In aircrafts, an ejection seat or ejector seat is a system designed to rescue the pilot or other crew of an aircraft in an emergency. The seat is propelled out of the aircraft by an explosive charge or rocket motor, carrying the pilot with it.”
Manyuni knew about all these safety measures and had checked their functionality prior to using the Aircraft as is routine practice, according to Phatshwane. Could Manyuni have been going through emotional distress of some sort? Phatshwane says while he may never really know about that, what he can say is that there are laid out procedures in aviation guiding instances of emotional instability which Manyuni also knew about.
“We don’t allow or condone emotionally or physically unfit Pilots to take charge of an aircraft. If a Pilot feels unfit, he reports and requests to be excused. We will subsequently shift the task to another Pilot. We do this because we know the risks of leaving an unfit pilot to fly an aircraft,” says Phatshwane.
Despite having happened a day before the BDF day, Phatshwane says the BDF day mishap did not really affect the BDF day preparations, although it emotionally distracted Manyuni’s flying formation squad a bit, having seen him break away from the formation to the stone-hearted ground. The team soldiered on and immediately reported back to base for advice and way forward, according to Phatshwane.
Sharing the details of the ordeal and his Pilots’ experiences, Phatshwane said: “they (pilots) were in distress, who wouldn’t? They were especially hurt by the deceased‘s lack of communication. I immediately called a chaplain to attend to their emotional needs.
He came and offered them counselling. But soldiers don’t cry, they immediately accepted that a warrior has been called, wiped off their tears and instantly reported back for duty. I am sure you saw them performing miracles the following day at the BDF day as arranged.”
Despite the matter having attracted wide publicity, the BDF kept the crash details a distance away from the public, a move that Phatshwane felt was not in the best interest of the army and public.
“The incident attracted overwhelming public attention. Not only that, there were some misconceptions attached to the incident and I thought it was upon the BDF to come out and address those for the benefit of the public and army’s reputation,” he said.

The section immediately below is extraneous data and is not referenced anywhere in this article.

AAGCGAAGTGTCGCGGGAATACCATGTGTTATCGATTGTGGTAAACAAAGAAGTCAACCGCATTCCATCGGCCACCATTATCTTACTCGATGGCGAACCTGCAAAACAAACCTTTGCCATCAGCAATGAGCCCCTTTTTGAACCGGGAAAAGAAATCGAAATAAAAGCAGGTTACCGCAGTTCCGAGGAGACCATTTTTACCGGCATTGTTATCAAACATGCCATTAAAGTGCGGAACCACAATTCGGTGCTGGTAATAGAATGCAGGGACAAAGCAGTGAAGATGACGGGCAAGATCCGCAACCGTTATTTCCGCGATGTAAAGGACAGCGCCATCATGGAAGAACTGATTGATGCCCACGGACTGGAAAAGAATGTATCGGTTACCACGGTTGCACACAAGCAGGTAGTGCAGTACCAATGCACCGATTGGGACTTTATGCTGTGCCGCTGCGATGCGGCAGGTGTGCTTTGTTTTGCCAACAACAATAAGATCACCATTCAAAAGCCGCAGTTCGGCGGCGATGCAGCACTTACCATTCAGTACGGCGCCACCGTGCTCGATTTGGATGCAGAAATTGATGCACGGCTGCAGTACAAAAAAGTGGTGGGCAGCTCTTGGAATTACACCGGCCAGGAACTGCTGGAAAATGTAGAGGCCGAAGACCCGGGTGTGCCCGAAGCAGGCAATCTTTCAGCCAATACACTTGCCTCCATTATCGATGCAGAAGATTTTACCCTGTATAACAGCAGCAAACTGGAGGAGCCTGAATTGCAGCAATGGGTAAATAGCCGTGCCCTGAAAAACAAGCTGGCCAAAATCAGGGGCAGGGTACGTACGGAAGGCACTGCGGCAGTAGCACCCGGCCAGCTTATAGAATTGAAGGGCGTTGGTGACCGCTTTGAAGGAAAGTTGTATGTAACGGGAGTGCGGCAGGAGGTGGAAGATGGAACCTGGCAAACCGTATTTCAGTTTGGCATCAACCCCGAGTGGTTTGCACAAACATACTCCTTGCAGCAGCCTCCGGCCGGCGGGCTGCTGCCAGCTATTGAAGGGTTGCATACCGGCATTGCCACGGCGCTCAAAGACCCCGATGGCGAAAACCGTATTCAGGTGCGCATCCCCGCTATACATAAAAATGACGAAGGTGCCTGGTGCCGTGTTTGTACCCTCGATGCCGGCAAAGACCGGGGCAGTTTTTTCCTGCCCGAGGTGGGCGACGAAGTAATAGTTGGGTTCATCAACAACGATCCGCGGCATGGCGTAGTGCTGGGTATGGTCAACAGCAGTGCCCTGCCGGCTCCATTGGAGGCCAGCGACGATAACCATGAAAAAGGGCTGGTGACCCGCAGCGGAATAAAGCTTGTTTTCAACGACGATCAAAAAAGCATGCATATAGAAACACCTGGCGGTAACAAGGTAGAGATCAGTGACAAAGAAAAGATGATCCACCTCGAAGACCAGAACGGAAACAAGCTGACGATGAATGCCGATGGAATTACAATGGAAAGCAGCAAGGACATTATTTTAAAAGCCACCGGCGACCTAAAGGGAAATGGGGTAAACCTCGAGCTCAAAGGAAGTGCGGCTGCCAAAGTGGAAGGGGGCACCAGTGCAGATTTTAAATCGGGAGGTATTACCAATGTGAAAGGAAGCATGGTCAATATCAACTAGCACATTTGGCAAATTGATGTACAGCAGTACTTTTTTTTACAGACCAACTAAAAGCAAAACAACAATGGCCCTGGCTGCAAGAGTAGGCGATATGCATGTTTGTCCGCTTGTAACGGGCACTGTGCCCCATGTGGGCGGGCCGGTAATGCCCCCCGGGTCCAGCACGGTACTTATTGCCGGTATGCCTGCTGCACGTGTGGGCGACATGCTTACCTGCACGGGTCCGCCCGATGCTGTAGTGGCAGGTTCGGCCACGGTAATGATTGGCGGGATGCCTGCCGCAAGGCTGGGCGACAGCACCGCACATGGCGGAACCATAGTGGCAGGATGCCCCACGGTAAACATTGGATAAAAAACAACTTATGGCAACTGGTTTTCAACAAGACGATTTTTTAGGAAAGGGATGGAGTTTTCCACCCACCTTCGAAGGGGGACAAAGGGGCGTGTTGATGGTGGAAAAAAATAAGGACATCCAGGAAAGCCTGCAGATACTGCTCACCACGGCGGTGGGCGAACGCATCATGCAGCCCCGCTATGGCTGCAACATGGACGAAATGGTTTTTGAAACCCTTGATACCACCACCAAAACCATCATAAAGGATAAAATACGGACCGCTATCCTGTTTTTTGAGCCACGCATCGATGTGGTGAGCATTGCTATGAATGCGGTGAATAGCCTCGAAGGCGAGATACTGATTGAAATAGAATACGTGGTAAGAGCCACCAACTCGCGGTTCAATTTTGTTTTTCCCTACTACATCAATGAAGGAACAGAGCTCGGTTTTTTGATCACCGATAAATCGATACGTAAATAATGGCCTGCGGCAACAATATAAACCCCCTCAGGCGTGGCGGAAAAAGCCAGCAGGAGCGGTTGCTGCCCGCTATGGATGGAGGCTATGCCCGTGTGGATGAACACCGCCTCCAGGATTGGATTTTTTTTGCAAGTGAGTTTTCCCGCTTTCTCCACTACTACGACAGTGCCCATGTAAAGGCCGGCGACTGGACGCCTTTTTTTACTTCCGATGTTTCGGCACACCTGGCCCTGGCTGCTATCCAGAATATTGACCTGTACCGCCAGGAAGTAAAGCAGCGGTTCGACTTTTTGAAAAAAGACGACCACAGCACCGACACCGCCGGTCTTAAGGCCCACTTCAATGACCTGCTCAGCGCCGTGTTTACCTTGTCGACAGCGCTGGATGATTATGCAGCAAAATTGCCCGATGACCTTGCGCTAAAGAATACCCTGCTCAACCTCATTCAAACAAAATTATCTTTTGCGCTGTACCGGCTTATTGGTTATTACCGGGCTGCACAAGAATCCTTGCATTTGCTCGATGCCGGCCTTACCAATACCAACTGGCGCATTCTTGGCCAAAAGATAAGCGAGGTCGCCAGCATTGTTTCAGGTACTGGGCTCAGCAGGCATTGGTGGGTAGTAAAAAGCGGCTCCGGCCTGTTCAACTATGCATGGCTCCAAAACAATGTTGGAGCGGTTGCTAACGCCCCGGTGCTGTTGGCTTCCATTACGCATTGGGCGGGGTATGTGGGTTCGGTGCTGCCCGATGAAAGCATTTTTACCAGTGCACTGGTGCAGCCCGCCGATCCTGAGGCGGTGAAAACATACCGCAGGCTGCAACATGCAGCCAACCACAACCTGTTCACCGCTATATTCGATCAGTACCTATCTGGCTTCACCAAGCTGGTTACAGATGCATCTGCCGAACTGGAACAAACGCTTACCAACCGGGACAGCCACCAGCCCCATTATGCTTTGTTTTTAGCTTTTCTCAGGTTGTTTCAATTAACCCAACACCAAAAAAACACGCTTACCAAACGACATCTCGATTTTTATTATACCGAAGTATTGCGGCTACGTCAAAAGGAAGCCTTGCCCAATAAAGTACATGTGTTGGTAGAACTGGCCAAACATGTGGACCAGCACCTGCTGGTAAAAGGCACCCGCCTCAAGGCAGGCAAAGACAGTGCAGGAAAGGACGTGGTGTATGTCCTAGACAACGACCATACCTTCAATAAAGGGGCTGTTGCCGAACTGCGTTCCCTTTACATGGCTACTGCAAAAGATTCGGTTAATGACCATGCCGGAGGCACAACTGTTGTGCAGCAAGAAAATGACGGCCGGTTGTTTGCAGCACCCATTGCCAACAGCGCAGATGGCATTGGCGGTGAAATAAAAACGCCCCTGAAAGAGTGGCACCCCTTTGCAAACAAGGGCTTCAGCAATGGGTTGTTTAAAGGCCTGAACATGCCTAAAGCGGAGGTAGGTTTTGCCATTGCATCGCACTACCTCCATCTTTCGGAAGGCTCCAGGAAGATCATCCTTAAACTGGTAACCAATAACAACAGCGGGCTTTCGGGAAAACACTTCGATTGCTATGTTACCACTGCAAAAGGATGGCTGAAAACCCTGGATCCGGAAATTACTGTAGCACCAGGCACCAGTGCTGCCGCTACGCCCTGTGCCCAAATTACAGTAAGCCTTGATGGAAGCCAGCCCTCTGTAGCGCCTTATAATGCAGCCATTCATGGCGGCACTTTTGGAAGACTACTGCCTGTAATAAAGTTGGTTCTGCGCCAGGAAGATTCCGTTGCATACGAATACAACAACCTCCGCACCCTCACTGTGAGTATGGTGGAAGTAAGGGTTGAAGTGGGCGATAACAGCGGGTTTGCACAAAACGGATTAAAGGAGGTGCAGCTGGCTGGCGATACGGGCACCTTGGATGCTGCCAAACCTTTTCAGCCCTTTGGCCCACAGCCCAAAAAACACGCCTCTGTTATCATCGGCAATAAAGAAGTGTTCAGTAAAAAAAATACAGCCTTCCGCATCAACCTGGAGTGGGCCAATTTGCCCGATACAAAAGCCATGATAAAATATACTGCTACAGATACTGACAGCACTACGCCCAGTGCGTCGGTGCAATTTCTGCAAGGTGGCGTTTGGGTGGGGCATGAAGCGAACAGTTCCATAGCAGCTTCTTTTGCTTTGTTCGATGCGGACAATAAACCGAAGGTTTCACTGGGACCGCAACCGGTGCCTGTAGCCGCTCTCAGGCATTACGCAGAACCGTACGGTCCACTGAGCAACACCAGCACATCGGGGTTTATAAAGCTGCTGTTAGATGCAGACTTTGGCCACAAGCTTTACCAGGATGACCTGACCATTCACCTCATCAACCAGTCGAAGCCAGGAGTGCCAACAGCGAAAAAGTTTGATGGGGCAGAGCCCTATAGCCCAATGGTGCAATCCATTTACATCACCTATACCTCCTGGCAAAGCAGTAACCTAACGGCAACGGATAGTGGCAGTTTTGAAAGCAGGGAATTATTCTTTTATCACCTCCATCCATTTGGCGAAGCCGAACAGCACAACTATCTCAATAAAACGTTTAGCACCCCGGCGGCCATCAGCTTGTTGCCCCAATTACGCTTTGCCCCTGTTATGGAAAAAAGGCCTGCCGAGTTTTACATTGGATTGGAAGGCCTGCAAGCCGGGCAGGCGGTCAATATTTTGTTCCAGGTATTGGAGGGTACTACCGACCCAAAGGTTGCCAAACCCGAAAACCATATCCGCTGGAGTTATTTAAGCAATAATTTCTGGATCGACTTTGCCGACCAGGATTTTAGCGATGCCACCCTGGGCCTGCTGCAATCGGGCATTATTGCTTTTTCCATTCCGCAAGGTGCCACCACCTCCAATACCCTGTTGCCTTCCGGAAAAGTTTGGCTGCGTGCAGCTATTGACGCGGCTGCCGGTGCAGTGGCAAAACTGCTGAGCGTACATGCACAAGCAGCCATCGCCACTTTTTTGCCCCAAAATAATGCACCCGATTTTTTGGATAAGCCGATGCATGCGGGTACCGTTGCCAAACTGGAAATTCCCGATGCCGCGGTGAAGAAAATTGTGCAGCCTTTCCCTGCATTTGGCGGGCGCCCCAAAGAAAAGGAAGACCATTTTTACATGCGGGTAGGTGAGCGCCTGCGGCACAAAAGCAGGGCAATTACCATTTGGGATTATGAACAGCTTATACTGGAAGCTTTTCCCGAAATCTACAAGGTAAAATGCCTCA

One disturbing narrative linked to the incident was that Manyuni heroically wrestled the ‘faulty’ aircraft away from the endangered public to die alone, a narrative which Phatshwane disputes as just people’s imaginations. “Like I said the Aircraft was functioning perfectly,” he responded.
A close family member has hinted that the traumatised Manyuni family, at the time of their son’s tragedy, strongly accused the BDF ‘of killing their son’. Phatshwane admits to this development, emphasising that “Manyuni’s mother was visibly and understandably in inconsolable pain when she uttered those words”.
Phatshwane was the one who had to travel to Rakops through the Directorate of Intelligence Services (DIS) aircraft to deliver the sad news to the family but says he found the family already in the know, through social media. At the time of his death, Manyuni was survived by both parents, two brothers, a sister, fiancée and one child. He was buried in Rakops in an emotionally-charged burial. Like his remains, the BDF fighter jets have been permanently rested.
A matter in which former President Lt Gen Ian Khama had brought before Broadhurst Police Station in Gaborone, requesting the State to charge Directorate on Corruption and Economic Crime (DCEC) lead investigator, Jako Hubona and others with perjury has been committed to Headquarters because it involves “elders.”
Broadhurst Police Station Commander, Obusitswe Lokae, told this publication this week that the case in its nature is high profile so the matter has been allocated to his Officer Commanding No.3 District who then reported to the Divisional Commander who then sort to commit it to Police Headquarters.